bigrockpeltr (1752472) | more than 3 years ago | (#33280552)

They could used something similar to a huge turbochager ( which is basically two turbines connected by a shaft) but instead of having the a second turbine compressing air, you could have the shaft connected to an electric motor to generate electricity.

I am not saying this is the best or most efficient way ( it clearly is not ) but this was just as a possible answer to your question.

Re:Some Details Left Out... (2, Interesting)

LWATCDR (28044) | more than 3 years ago | (#33280706)

Simple they are not really going to use it as a rocket motor.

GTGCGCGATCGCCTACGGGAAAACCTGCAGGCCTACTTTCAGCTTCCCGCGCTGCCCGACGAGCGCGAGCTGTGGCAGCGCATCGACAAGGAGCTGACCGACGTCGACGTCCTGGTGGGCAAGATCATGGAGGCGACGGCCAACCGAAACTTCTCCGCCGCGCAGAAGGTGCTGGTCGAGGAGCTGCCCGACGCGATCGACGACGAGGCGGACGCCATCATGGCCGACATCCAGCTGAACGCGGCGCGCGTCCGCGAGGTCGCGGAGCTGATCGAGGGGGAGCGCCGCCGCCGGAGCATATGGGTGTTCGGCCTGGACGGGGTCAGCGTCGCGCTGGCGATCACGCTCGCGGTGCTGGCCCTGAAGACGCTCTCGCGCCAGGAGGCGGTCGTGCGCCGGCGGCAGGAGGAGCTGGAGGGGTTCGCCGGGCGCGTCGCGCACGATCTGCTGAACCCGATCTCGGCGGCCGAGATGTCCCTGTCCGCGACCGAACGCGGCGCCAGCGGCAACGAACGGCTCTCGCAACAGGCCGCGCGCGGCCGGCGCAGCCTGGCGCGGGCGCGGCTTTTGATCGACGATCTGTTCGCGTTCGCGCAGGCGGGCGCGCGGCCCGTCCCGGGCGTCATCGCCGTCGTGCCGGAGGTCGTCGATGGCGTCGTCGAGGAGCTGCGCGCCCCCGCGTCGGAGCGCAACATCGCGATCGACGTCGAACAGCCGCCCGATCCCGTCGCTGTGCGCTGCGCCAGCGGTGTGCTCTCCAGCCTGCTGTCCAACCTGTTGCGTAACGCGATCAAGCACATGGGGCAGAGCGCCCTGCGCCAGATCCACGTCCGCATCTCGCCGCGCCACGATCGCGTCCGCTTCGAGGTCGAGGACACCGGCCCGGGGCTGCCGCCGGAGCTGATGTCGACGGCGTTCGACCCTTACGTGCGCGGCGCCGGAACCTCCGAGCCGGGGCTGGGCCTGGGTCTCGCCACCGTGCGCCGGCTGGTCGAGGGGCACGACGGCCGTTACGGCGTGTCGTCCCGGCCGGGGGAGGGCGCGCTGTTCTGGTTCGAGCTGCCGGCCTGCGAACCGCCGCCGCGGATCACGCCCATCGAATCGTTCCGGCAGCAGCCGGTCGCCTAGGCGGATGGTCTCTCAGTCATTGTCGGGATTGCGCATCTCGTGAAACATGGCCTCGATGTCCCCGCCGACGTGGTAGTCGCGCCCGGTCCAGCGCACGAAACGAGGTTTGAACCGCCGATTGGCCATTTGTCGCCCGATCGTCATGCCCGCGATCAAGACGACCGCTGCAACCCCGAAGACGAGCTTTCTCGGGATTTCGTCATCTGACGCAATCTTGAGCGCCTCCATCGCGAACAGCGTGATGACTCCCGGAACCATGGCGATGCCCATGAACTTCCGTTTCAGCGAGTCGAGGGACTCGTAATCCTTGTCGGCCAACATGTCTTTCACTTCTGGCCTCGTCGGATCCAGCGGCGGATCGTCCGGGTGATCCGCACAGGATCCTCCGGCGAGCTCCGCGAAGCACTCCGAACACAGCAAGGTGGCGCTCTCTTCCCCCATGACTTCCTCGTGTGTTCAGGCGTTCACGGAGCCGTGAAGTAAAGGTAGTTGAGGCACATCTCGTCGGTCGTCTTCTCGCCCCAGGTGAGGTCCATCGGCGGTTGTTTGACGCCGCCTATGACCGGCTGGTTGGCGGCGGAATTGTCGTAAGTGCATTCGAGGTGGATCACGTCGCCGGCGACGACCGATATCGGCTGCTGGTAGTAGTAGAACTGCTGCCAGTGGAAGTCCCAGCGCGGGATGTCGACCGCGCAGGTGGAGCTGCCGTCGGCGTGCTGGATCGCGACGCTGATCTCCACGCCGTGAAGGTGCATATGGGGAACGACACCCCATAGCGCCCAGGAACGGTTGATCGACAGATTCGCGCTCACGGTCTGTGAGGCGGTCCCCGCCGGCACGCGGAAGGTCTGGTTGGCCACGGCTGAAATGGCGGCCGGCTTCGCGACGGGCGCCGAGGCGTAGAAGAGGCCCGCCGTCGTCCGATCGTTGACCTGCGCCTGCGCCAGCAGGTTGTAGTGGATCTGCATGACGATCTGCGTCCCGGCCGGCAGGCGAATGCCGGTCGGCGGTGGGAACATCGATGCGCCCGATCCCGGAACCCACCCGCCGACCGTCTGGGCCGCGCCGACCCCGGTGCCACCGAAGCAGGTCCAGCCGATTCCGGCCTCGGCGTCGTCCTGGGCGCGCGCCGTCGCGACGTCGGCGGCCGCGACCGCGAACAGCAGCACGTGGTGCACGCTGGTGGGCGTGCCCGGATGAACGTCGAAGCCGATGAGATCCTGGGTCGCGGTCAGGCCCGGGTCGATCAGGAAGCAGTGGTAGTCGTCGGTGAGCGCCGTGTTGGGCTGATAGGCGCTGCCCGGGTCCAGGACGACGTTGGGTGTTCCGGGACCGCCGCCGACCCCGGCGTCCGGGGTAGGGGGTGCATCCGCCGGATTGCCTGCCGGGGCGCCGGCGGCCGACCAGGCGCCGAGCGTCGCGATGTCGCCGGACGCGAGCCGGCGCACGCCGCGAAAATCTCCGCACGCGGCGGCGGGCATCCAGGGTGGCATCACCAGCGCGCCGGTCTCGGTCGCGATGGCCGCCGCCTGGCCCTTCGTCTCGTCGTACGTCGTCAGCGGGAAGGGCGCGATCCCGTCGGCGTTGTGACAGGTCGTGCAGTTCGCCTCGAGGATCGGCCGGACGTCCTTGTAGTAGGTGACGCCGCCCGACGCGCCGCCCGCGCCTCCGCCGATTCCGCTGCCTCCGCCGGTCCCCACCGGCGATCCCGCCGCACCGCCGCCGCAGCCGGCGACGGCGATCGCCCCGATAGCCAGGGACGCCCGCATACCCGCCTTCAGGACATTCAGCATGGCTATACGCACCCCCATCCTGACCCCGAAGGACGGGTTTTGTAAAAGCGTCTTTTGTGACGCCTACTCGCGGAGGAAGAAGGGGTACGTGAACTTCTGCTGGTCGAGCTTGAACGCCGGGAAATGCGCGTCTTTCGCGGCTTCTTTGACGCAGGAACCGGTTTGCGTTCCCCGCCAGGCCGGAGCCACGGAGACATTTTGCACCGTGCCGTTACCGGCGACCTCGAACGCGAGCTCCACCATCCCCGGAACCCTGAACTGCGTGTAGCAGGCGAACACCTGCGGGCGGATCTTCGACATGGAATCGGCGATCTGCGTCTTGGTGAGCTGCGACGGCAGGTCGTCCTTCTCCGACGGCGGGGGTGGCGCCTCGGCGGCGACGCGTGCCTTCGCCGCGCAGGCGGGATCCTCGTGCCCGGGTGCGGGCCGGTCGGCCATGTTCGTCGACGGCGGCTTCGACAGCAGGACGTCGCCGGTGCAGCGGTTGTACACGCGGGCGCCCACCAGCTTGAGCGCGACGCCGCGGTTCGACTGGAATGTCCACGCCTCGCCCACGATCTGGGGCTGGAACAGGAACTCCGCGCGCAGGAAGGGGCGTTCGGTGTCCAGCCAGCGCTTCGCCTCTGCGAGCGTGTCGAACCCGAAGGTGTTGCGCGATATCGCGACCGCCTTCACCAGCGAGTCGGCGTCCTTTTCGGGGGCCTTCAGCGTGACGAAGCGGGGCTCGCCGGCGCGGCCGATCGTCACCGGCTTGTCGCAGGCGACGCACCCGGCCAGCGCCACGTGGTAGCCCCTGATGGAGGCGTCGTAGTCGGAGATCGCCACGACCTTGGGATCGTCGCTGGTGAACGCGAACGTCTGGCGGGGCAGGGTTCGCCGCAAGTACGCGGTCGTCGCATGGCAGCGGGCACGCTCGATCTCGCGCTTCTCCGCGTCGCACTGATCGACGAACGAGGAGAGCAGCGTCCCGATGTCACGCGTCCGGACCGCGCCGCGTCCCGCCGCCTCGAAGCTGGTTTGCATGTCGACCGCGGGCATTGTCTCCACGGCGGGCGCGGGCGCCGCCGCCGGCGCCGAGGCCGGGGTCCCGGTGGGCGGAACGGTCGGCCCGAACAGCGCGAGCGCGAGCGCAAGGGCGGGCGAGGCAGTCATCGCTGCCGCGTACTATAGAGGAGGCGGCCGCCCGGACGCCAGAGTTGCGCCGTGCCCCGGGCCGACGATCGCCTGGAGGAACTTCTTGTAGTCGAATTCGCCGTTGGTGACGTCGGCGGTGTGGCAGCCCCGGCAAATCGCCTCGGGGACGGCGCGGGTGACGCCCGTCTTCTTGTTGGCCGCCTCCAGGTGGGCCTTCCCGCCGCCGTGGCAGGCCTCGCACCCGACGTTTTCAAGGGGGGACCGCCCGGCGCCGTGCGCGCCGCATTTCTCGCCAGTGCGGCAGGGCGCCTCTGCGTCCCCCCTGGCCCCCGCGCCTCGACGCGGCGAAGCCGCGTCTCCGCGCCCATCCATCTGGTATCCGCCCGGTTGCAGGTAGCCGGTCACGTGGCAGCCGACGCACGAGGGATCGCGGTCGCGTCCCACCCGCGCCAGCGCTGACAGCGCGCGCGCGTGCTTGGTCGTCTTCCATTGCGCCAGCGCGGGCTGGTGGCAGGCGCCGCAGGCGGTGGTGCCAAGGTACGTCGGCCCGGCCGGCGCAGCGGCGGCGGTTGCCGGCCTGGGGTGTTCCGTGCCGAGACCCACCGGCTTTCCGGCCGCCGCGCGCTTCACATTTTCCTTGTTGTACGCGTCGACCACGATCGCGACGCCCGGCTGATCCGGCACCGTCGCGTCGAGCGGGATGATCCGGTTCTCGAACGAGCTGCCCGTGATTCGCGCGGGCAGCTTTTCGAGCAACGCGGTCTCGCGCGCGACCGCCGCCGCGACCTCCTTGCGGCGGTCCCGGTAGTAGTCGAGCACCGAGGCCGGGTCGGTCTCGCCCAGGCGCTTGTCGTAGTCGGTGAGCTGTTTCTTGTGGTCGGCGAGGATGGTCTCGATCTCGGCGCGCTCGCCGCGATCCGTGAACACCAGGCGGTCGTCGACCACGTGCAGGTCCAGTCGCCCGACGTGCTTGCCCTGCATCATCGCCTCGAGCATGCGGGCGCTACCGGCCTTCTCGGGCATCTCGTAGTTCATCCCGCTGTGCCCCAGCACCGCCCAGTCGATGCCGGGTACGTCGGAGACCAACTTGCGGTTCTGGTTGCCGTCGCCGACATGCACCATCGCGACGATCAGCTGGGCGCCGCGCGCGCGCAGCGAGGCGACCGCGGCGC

My guess that is more PR than anything.
Think of it as more of a wielding torch. IE it is going to be a burner.
You but a big tank of water over it and make steam.
steam that turns a turbine.
Or you could use it with a Stirling engine but they cost more than a simple steam turbine.

Re:Some Details Left Out... (1)

BJ_Covert_Action (1499847) | more than 3 years ago | (#33281204)

Yeah, the more I read it the more I think you are right. There is nothing "rocket" about the science I would bet. Essentially, I would wager that all they are going to do is burn the N20 like in any other combustible engine and the only "rocket science" that will go into the process will be figuring out proper mixture ratios and flow rates...

Re:Some Details Left Out... (1)

LWATCDR (28044) | more than 3 years ago | (#33287146)

Well a rocket is really nothing more than a really big burner with a nozzle. So yes I see this as nothing but a big steam kettle.